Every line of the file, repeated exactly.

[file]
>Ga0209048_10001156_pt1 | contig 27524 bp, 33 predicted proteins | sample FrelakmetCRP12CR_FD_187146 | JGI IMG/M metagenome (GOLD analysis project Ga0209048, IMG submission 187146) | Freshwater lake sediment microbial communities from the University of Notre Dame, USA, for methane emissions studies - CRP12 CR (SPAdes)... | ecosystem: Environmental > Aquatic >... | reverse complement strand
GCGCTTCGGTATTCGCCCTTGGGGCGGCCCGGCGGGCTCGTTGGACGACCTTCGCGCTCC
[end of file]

>Ga0209048_10001156_pt1 | contig 27524 bp, 33 predicted proteins | sample FrelakmetCRP12CR_FD_187146 | JGI IMG/M metagenome (GOLD analysis project Ga0209048, IMG submission 187146) | Freshwater lake sediment microbial communities from the University of Notre Dame, USA, for methane emissions studies - CRP12 CR (SPAdes)... | ecosystem: Environmental > Aquatic >... | reverse complement strand
GCGCTTCGGTATTCGCCCTTGGGGCGGCCCGGCGGGCTCGTTGGACGACCTTCGCGCTCC